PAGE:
2nd DWI Offense

Texas defines DWI—driving while intoxicated—in Penal Code § 49.04. One commits DWI if they are intoxicated while operating a motor vehicle in a public space. DWIs are considered Class B misdemeanors in Texas. The minimum jail sentence for a Texas DWI is 72 hours.

However, if the driver is arrested with an open container in their possession, the minimum jail sentence is increased to 6 days. The misdemeanor would be elevated to Class A if the driver had a BAC of 0.15 or higher. Additionally, the driver can face enhanced penalties beyond their base charge if they have been convicted of DWI at least once.

Austin 2nd DWI Lawyer | Travis County, TX

In the state of Texas, driving while intoxicated is a serious charge that’s meant to penalize an action that’s seen as threatening to public safety. If you have been arrested for 2nd DWI, you could face significant fines and time spent behind bars. In a difficult scenario such as this, attorney Jackson Gorski at [firm] can represent you should you desire legal representation to fight back against prosecution.

Law Office of Jackson F. Gorski has offices in Austin and Georgetown but accepts clients throughout Texas including Travis County, Williamson County, Bell County, Bastrop County, Burnett County, Hays County, Caldwell County, Blanco County, Lee County, Milam County, Hays County, and Caldwell County. Your first consultation is free, so call [phone] today.


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Misdemeanor Penalties For Texas DWIs

In most circumstances, DWIs will be charged and/or punished as misdemeanors in Texas. The penalties for misdemeanors in Texas are set forth by Texas Penal Code Chapter 12. A Class A misdemeanor is the most serious type of misdemeanor in Texas, while a Class C misdemeanor is the least serious. The sentencing guidelines for misdemeanor convictions in Texas are as follows:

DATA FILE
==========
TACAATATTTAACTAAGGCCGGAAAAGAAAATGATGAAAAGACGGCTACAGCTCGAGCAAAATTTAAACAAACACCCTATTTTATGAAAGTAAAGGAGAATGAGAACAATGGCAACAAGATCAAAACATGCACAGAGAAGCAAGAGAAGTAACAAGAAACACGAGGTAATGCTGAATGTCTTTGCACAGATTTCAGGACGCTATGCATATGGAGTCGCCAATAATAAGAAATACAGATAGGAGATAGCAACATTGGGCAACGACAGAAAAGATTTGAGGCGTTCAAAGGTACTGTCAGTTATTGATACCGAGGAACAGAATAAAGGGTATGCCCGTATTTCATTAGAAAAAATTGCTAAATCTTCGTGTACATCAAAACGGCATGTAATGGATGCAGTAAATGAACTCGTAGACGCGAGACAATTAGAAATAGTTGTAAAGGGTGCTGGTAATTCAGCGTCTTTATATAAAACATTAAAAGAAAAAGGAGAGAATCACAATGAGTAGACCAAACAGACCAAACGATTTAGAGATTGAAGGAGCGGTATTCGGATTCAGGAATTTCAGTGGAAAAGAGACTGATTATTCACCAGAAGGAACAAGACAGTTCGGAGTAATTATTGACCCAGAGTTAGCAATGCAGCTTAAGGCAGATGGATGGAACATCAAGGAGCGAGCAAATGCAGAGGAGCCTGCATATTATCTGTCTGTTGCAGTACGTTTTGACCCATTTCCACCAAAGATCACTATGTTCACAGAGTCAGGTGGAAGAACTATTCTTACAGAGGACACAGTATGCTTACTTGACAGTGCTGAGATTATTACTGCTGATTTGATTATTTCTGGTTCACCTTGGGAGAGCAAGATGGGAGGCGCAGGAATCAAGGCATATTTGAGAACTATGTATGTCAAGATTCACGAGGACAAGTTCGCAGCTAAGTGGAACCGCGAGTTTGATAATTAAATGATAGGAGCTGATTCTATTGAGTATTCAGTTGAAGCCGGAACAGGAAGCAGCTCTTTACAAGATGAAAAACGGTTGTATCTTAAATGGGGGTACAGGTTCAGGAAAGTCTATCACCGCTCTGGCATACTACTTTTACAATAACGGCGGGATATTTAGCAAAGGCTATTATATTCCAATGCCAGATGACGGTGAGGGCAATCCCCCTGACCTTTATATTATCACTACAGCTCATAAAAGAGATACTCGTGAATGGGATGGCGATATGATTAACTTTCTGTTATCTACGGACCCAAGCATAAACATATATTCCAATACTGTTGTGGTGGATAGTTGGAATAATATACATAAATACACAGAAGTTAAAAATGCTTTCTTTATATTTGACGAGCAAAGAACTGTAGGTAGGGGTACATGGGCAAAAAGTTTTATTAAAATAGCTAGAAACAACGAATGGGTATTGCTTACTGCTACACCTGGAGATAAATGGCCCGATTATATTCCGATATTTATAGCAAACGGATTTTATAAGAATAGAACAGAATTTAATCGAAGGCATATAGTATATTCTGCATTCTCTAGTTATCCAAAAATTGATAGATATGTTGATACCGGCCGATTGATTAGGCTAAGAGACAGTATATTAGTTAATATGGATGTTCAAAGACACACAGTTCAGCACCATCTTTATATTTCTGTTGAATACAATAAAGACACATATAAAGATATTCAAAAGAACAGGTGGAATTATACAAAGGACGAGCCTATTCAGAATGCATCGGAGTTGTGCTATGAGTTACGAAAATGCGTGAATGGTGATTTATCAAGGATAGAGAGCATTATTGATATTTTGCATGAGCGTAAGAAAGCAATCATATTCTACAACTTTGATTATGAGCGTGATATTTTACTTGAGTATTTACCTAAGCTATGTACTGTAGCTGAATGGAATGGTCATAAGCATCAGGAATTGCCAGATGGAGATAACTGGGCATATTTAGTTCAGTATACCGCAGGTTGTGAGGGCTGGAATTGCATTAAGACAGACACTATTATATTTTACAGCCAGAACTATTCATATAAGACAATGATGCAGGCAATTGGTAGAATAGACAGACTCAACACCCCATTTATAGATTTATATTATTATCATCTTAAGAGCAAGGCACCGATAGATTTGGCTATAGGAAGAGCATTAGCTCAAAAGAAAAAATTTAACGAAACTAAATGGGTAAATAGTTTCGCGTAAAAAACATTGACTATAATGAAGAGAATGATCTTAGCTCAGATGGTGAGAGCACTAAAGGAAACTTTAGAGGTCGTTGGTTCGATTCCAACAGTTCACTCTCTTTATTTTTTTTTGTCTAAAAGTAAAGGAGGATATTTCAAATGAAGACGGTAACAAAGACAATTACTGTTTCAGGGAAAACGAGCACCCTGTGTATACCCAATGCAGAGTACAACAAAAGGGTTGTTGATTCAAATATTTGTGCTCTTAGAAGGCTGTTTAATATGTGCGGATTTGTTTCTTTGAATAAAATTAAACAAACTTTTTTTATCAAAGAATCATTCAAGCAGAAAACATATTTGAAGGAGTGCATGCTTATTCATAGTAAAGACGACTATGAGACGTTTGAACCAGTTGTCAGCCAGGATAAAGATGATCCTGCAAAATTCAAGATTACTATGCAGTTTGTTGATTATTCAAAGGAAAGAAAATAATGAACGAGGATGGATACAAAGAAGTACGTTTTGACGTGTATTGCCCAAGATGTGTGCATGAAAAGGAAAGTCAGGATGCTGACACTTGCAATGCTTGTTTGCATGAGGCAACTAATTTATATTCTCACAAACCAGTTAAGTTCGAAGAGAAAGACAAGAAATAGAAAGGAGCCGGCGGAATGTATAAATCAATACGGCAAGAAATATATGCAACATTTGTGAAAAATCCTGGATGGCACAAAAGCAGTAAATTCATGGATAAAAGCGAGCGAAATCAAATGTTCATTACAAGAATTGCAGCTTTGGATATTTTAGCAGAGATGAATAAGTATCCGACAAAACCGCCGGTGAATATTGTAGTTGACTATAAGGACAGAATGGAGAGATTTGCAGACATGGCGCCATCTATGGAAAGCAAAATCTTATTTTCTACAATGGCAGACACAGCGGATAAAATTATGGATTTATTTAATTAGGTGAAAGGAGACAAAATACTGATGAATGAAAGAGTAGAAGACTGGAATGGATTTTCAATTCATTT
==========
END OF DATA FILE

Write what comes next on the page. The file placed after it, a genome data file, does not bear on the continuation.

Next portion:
• Class A: Punishable by up to $4,000 in fines and one year in jail
  • Class B: Punishable by up to $2,000 in fines and 180 days in jail
  • Class C: Punishable by up to $500 in fines

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Other Consequences For A Secondary DWI

Fines and jail time are not the only possible penalties for DWI convictions in Texas, including a second-time conviction. One of the penalties that a secondary DWI defendant will face is an ignition interlock device requirement. An ignition interlock device, or an IID, requires the driver to blow and test their blood alcohol content before their vehicle can start. Essentially, a driver with an IID needs to prove they are sober each time they wish to start their car. The IID order will typically last for one year. An IID isn’t just inconvenient because it requires the driver to test their sobriety each time they start their vehicle (possibly even more frequently). IIDs are expensive to install, inspect, and maintain.

Using an IID is usually a requirement for someone whose driver’s license has been suspended due to a DWI. The driver’s license suspension for a second DWI is 180 days to two years. This considerable period can affect the defendant’s employability, social life, and more. The driver might be able to get a license for limited purposes such as school or work. Either way, an IID will need to be installed on any vehicle the defendant drives during the court-ordered period, including if the defendant borrows the vehicle of a friend or family member.

One consequence of a DWI conviction that many fail to recognize is that the defendant’s auto insurance rates will skyrocket. A driver convicted of DWI must maintain SR-22, or high-risk, auto insurance, which usually costs at least double the rate of a standard auto insurance policy. Regaining driving privileges after a secondary Texas DWI conviction can be highly expensive, with additional costs like an IID and license reinstatement fees.


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Sentencing Enhancements For Multiple Misdemeanor Convictions